When I graduated school and got my first “real” job in finance, I was tasked with writing incredibly structured and incredibly boring professional reports all day long. Pretty soon I found myself writing anything and everything as a creative outlet – lengthy Amazon reviews, forum posts, emails to friends, you name it. At the same time, I watched a lot of those friends come out of school and immediately fall into the consumer culture trap, ensuring they’d be locked into a miserable rat race for decades.
Those writings started morphing into lengthy blog posts about personal finance and early freedom. I didn’t really think anyone would listen to what I had to say, then one day I logged into all of my savings accounts and realized I had a net worth of $100,000 at age 25. I figured what the hell, I might as well put myself out there.
And yes, I’ve got big plans for the blog alright, but they’re pretty top secret. So you’ll just have to follow along to find out. 😉
[PoF: I hate you and I hate your a**face (that’s a Christopher Guest quote, by the way). Feel free to recommend me to those big-time writers you’ve crossed paths with and I’ll hate you a little bit less!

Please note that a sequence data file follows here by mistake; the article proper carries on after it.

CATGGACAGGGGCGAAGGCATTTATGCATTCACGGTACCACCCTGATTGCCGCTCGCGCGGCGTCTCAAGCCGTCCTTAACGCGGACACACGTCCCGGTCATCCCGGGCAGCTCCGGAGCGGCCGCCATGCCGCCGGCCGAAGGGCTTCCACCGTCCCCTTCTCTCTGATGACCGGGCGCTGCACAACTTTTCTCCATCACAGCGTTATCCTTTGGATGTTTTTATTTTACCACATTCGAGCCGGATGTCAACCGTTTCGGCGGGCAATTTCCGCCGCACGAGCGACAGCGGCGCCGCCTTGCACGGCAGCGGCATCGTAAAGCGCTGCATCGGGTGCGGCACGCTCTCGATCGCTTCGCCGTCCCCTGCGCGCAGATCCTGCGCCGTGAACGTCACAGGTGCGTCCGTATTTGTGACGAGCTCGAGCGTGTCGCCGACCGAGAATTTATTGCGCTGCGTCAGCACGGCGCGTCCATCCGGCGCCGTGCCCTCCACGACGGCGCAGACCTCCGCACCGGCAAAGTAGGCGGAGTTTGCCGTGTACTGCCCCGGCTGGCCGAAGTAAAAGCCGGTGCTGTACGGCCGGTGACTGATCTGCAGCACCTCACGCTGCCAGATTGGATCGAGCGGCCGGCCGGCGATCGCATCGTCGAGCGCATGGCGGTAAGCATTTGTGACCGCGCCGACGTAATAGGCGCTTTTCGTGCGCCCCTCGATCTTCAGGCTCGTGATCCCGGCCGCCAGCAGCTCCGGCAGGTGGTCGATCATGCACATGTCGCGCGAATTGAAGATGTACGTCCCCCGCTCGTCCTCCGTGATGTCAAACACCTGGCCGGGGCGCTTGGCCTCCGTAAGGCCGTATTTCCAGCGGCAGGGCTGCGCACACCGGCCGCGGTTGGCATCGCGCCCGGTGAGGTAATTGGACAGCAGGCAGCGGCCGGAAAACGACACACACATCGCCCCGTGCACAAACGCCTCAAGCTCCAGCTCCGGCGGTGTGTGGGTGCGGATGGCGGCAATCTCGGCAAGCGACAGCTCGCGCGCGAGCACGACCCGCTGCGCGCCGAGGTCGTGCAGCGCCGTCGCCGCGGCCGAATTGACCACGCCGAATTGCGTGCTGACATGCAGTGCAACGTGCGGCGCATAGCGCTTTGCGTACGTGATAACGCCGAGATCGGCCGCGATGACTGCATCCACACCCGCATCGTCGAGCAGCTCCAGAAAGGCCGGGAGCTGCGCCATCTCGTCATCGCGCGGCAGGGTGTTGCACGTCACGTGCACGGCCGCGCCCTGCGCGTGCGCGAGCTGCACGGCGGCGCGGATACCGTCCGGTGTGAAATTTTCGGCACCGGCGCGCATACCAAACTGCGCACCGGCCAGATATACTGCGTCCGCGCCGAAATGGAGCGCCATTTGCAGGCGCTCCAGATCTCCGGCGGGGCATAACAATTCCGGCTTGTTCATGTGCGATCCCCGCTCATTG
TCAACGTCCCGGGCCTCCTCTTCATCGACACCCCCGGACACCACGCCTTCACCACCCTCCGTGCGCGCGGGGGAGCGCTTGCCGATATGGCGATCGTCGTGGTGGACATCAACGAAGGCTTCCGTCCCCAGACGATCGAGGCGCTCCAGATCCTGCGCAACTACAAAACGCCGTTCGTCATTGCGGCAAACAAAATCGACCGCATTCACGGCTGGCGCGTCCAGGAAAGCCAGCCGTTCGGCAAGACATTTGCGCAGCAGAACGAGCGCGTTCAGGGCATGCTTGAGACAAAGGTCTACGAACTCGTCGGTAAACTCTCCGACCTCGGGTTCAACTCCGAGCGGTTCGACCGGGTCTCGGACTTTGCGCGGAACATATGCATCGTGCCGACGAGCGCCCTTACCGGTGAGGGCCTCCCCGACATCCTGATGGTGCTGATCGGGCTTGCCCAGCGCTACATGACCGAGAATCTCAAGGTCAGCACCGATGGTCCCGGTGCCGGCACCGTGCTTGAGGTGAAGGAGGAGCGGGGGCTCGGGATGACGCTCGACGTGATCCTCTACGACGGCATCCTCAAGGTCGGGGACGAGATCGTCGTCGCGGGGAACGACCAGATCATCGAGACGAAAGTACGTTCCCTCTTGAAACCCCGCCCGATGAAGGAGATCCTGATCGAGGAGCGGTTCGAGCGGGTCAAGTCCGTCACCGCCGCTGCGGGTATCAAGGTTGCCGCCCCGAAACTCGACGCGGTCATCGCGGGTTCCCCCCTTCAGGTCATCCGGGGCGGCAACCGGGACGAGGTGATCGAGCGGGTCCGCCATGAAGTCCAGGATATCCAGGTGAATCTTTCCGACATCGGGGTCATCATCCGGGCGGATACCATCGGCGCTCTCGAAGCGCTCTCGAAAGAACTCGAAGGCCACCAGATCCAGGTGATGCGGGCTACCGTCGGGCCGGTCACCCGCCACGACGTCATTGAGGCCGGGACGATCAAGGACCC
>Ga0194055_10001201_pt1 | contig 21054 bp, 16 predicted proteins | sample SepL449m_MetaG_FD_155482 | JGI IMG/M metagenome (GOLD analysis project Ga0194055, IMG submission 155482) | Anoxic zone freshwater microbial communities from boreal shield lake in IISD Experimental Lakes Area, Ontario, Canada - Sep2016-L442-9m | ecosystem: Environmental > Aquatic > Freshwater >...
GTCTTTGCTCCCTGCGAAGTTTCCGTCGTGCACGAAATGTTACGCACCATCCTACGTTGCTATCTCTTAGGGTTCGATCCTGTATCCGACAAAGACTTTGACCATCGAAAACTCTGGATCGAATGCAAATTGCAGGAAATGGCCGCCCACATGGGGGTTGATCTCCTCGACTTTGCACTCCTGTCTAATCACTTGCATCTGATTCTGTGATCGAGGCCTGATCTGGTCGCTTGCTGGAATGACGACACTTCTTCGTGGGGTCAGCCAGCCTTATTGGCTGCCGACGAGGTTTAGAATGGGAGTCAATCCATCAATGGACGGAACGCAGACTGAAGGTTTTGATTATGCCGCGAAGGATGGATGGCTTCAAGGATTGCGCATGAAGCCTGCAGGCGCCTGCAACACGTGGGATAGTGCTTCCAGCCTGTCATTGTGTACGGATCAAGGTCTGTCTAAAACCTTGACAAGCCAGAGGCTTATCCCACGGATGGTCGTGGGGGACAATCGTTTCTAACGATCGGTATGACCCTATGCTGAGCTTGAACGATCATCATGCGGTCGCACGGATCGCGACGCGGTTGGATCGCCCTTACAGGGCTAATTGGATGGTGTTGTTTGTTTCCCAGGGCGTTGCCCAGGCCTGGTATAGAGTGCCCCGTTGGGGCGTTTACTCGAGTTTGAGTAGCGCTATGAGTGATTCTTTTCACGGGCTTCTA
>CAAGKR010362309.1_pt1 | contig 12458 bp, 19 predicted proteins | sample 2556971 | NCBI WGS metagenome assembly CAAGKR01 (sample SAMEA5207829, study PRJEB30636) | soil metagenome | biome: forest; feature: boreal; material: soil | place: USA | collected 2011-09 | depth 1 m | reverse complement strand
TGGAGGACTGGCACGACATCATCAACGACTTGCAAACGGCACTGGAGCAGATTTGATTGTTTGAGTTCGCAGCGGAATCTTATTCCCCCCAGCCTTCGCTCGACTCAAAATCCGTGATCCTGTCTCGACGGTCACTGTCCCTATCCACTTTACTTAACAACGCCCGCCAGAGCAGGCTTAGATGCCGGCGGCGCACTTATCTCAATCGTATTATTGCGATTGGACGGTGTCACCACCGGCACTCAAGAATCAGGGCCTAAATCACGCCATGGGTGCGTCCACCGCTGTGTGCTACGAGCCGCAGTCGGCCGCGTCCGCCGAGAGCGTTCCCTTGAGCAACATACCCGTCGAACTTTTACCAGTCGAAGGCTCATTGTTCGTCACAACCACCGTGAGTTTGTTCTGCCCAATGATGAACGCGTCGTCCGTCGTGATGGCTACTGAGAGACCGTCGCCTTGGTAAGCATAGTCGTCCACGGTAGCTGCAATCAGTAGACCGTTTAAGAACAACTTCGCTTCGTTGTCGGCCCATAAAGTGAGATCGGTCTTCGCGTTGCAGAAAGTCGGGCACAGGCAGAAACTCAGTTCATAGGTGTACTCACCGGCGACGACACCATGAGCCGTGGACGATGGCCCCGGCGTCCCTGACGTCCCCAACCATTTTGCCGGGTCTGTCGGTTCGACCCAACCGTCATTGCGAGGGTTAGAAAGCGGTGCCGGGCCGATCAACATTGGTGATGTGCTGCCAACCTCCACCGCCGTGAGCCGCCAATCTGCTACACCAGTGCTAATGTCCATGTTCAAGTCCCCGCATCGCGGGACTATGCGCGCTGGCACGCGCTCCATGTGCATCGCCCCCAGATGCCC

It took me eons longer to figure out, but I realized I could string a few sentences together in a pinch. Most of my writing was in the form of stern e-mails to administrators or employers, or a more fun and creative Christmas newsletter. I decided to drop words on the screen in blog form just after my fortieth birthday, and this is the result.
Still haven’t been picked up by those fancy websites, though.]
Give me eleven posts you think Physician on FIRE readers might want to read.
- The 5 Most Hilariously Amusing TV Scams of All Time
- What Professional Poker Taught Me About Investing
- And the Most Popular Google Search Term of 2016 Is…
- Emergency Funding Like a Pro (Without Spending $800,000) – As seen on the PoF Sunday Best!